Here’s the link for more information!

 

 

 

 

 

Issuing the Clarion Call – The Administrative Field Has a Challenge To Face

Where does the career field go from here?

I’m airing dirty laundry.. the mostly unspoken and unwritten challenges faced by the administrative profession. I’m bringing up the uncomfortable stuff,  the elephant under the rug-stuff.

The State of the Administrative Profession.


Early in my career, I was hardly aware there were  any administrative organizations, I then recognized one or two of them because I was heavily involved with the International Association of Administrative Professionals (IAAP) and my then employer would only pay for Fred Pryor Seminars.  Fast-forward these twenty years plus, and now there are individual trainers, teams of trainers, a multitude of professional organizations for administrative professionals plus the numerous conferences and publications available across the globe. It’s very exciting.

From the trainer’s perspective though, the changes in our career field are a bit more obvious. The administrative professionals that invest in professional development and continue to learn whether or not their employee emotionally or financially supports them are separating out from the rest of the crowd. Lucy Brazier, President and CEO, Marcham Publishing and Editor for Executive Secretary magazine, shared a stage with me last week at the 2nd Annual Symposium for Administrative Professionals at Delaware State University. Lucy noted the full-circle journey of the administrative support role— and how currently, she is seeing more and more businesses farm out clerical, basic administrative tasks to a pool (How quaint!?) of administrative professionals. The more career- invested, professional advanced administrative professionals are challenged with more managerial, budgetary and project driven responsibilities. The gap between the two segments has never been wider. I believe it may continue to grow.

These changes bring to mind a myriad of questions

  1. How does the profession continue to define itself for human resource and recruiting professionals?
  2. How do the leaders in our field present this career choice to students in the 14-18 year-olds, to whom our field is best represented by a character on a Netflix show or other visual media channel.
  3. How do the professional organizations representing our field see their role in this issue? Will they ever be able to work for the common cause of promoting the profession together instead of competing for members?
  4. Will the change in educational learning as it moves to more digital and less face-to-face learning, further erode the image of the profession because soft-skills (customer service, teamwork, manners, and protocols) can only be learned properly with face-to-face mentoring or on-the-job experience?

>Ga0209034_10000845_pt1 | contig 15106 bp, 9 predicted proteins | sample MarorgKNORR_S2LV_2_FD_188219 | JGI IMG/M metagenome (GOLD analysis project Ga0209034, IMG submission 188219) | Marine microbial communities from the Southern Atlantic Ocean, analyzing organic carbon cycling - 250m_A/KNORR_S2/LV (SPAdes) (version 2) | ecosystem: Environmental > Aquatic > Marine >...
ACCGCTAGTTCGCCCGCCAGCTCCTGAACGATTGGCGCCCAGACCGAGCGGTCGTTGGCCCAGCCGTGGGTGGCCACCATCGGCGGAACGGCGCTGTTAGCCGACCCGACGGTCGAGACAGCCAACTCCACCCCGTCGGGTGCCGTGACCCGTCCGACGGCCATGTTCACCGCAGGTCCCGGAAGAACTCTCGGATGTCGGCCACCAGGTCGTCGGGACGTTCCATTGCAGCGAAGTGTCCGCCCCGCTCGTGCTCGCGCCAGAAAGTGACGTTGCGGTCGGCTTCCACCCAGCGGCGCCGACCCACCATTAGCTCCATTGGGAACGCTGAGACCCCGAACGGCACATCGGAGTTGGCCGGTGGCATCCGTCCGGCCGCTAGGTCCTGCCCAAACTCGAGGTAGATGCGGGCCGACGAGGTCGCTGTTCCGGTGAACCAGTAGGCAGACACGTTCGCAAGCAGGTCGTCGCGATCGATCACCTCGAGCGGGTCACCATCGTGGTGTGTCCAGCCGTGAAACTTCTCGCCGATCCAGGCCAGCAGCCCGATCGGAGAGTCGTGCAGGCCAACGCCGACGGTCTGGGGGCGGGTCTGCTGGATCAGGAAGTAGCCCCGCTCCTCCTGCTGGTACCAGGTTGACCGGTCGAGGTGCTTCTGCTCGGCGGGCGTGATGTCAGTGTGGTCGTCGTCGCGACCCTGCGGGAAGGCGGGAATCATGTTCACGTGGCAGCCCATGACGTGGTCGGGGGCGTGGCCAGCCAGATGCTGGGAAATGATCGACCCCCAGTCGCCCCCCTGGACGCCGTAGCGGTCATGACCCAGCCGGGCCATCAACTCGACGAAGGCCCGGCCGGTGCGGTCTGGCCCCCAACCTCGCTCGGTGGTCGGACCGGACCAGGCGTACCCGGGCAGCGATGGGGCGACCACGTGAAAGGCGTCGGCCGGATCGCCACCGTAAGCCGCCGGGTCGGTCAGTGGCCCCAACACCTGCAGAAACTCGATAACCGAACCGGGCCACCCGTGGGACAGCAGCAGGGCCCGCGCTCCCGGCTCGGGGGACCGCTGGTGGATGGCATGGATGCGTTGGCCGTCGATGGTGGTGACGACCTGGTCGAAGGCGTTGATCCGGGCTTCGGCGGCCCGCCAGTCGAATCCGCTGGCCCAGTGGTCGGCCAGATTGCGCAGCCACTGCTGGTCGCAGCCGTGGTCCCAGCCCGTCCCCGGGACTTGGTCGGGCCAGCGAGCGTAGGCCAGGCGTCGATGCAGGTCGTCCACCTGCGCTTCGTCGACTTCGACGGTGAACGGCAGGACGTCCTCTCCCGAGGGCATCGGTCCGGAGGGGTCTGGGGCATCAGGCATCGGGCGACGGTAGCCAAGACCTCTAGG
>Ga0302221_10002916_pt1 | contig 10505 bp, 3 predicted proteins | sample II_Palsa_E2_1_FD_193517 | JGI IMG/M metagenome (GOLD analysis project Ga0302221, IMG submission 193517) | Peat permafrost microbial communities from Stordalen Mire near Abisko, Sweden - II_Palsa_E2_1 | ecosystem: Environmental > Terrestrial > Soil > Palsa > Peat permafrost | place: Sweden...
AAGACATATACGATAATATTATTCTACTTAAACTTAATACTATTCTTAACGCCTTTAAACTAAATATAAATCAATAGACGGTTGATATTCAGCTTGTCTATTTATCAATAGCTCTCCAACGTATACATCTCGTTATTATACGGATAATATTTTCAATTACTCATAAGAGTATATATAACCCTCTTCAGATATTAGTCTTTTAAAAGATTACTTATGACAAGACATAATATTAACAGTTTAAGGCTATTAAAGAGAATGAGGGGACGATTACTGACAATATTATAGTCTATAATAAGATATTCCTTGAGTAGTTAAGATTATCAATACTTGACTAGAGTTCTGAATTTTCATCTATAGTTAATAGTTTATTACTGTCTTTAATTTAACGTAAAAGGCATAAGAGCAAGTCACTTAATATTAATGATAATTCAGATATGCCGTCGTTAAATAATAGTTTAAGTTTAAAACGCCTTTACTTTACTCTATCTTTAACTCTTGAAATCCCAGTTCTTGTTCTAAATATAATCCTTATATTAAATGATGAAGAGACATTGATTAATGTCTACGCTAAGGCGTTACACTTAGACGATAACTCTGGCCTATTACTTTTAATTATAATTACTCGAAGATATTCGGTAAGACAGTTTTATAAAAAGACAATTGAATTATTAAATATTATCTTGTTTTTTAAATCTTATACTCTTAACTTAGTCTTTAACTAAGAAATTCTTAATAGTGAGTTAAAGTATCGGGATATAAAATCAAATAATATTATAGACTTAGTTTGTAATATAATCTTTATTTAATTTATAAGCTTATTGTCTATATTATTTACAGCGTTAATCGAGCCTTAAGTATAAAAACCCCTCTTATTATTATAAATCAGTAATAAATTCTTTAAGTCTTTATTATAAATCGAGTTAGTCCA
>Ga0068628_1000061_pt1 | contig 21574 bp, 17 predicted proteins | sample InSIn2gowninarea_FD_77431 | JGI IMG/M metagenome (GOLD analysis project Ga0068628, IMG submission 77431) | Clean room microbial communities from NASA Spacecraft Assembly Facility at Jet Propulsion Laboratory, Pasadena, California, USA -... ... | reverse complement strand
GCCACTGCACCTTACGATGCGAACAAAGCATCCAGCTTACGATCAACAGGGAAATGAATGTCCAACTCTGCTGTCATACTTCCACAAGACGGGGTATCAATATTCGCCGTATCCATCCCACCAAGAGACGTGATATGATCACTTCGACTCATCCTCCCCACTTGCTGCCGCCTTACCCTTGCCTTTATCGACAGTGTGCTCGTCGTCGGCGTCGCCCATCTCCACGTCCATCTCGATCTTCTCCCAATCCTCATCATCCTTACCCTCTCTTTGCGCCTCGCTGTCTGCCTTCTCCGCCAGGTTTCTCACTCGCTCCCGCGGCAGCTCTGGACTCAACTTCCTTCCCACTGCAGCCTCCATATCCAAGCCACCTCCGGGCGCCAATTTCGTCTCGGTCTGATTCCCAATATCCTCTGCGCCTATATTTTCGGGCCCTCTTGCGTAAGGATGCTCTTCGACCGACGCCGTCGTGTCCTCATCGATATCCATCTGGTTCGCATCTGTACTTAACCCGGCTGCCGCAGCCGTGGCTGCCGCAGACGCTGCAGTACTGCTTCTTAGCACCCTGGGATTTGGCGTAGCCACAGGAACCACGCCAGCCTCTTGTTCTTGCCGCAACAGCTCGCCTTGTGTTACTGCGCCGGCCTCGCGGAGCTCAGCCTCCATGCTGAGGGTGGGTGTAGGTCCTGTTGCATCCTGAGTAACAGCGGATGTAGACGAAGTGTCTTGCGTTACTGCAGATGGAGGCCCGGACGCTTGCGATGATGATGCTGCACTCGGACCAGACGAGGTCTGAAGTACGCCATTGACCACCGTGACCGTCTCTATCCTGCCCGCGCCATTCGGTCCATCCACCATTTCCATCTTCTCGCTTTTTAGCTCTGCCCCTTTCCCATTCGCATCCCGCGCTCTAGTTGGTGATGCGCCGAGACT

5. What will the recruiters and human resource professionals do to fill the vacancies left as a large percentage of experienced and elite administrative professionals continue retire?  Will they even fill the job or will those positions be eliminated?
  6. How will we ever build consensus and a brilliant enough representation of our career field so that being and administrative professional is truly recognized as a career choice, as a legitimate career.

I feel these are the questions that all organizations, trainers, educational workforce programs representing the membership of the administrative profession need to face and address.  And, they need to do it through collaboration.  Energy invested in competing for members does not serve our field.  The energy invested needs to be in :

  1. Building the pipeline of competent young professionals that understand the value of our field.
  2. Establishing a long-term public relations campaign to highlight the value competent administrative professionals bring to businesses.
  3. Establish academic and data-driven research to support #2. We MUST have the data to support us –because businesses, boards and deans want research data. Prove it, we must. (Imagine Yoda as an admin!)
  4. Bringing administrative professional organizations together to agree upon the skills, titles and testing for the administrative career ladder.
  5. Establish business communications with the staff of the Bureau of Labor and Statistics in the United States – to bring the Occupational Outlook and titles up-to-date.

Mind you, I only have my perspective and it’s limited to the rather large network to which I’m connected. But I think you, my peers, will agree that time is of the essence. The sooner we work together as a field to promote our profession, the less its importance will erode within the eyes of the business and human resource communities.

As always, I appreciate the thoughtful feedback. ~ K

By the way– I’m still a member of IAAP and ASAP. I’m an instructor in  workforce development focusing on the administrative profession. I have a paid subscription to Executive Secretary, and I’ve also written for several of these organizations.